Night Vision Generations
Night Vision Generations
Night Vision Image Intensifiers exist in several shapes and sizes and four main generations.
Gen 0 and Gen 1 systems use electrostatic inversion and electron acceleration to produce gain.
Both are characterised by geometric distortion, but Gen 0 requires active infrared illumination, whereas Gen 1 has higher photosensitivity and was the first truly passive image intensifier.
Gen 1/Super Gen 1+ offers the optimum in performance/cost-effectiveness for the non-professional user.
One of the unique characteristics is that it can potentially stay ‘on’ for some time after it is physically switched off due to it holding a residual charge.
Gen 2 and Gen 3 systems do not suffer this ‘afterglow’ - the image disappears as soon as they are switched off.
They are generally smaller in size and weight and use noticeably less current.
They both use a microchannel plate (MCP) to improve gain and image resolution, but on Gen 3 the tube is also coated with an ion barrier film to increase tube life.
However, they are very similar internally with the main difference being their photocathodes.
Whereas Gen 1 and Gen 2 photocathodes may be the same (Tri-Alkali), Gen 3 technology is based on a completely different substance, Gallium Arsenide, that is up to three times more light sensitive.
Be wary of systems claiming to use US Gen 2+ image intensifier tubes.
The US has manufactured only Gen 3 tubes for most of the last 10 years. The likely source for any US Gen 2+ tube is therefore military warehouse clearance stock.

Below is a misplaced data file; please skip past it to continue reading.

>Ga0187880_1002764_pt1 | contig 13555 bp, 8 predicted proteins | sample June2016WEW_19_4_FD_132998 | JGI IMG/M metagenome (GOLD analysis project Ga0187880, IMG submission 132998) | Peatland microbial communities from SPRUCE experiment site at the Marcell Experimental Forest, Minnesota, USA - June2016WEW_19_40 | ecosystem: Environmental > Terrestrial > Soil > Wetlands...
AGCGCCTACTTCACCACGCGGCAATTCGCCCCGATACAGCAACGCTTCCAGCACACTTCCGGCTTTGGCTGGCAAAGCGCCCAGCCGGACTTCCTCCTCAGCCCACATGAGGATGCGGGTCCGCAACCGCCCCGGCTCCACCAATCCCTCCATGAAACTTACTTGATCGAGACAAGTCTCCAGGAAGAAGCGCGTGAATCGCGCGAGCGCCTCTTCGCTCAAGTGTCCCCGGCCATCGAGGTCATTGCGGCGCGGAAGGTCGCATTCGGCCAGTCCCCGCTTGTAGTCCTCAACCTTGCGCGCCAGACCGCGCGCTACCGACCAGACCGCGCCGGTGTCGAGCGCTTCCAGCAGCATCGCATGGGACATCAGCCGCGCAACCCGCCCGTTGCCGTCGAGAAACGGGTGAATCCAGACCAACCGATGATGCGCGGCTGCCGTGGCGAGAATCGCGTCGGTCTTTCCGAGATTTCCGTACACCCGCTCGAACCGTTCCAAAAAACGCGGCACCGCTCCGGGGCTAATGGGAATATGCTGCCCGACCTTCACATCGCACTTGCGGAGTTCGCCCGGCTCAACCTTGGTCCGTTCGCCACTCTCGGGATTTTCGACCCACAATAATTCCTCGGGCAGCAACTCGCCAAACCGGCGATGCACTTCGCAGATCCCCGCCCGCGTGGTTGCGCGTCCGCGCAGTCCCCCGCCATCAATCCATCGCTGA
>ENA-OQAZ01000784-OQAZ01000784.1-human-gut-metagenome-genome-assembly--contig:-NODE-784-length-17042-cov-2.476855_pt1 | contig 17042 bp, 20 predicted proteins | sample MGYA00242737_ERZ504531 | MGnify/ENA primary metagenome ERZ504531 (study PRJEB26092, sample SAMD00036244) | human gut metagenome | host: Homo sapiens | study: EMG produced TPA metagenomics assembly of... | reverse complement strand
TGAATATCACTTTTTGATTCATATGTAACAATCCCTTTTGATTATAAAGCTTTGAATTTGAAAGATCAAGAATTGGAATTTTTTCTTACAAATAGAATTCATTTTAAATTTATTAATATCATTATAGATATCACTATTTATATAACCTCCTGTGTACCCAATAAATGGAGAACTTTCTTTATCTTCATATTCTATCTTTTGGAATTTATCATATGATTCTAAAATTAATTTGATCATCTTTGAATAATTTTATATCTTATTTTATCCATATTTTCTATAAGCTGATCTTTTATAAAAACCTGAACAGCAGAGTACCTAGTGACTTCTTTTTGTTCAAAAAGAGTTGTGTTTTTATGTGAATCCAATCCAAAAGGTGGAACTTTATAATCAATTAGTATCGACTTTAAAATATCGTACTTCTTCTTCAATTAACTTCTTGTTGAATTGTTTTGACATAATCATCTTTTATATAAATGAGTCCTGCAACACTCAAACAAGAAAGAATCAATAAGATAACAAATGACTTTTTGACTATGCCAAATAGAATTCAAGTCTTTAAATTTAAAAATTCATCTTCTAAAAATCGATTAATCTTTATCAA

Whilst you may be lucky to get a tube that has been sitting as a spare, it is still many years old and unlikely to offer the performance of current production.
Worst case scenario is that you get a well-used, lifetime limited tube with much reduced sensitivity due to usage and age.
Although Gen 3 intensifiers are the most sensitive, they are not necessarily the best for all applications.
They are more highly sensitive to the invisible, near infrared part of the spectrum.
In many urban and suburban areas lit by street lights, there are insignificant amounts of near infrared.
Gen 3 performance then appears to be no different to that of the earlier generations. In fact, Gen 3 systems tend to ‘white-out’ when exposed to high light levels losing a lot of image detail and contrast.
They are really only seen at their best in the very darkest rural locations.
Latest development is auto-gating image intensifier tubes.
These are designed to give optimum performance and minimal halo when scanning from very dark to light areas or vice versa.
This makes them the most effective solution for urban operations and offers the best protection where there is likely to be bright light sources such as street lights, car headlights etc.
It is more true of night vision than almost any other product, you really do get what you pay for.
There is a noticeable performance advantage as you work up the intensifier tube scale.
However, as with many products, the percentage of performance gain reduces compared to the noticeably increased outlay in cost for the highest capability units.
Typically uses an S-1 photocathode with peak response in the blue-green region (with a photosensitivity of 60 uA/lm) using electrostatic inversion and electron acceleration to achieve gain.
Gen 0 tubes are characterised by the presence of geometric distortion and the necessity for active infrared illumination.
Typically uses an S-10 or S-20 photocathode (with photosensitivity of 120-200 uA/lm), electrostatic inversion, and electron acceleration to achieve gain. Because of higher photosensitivity, Gen 1 was the first truly passive image intensifier.
Characteristics of Gen 1 include high voltage power supplies, geometric distortion toward the periphery, reasonable performance in low light and ‘blooming’.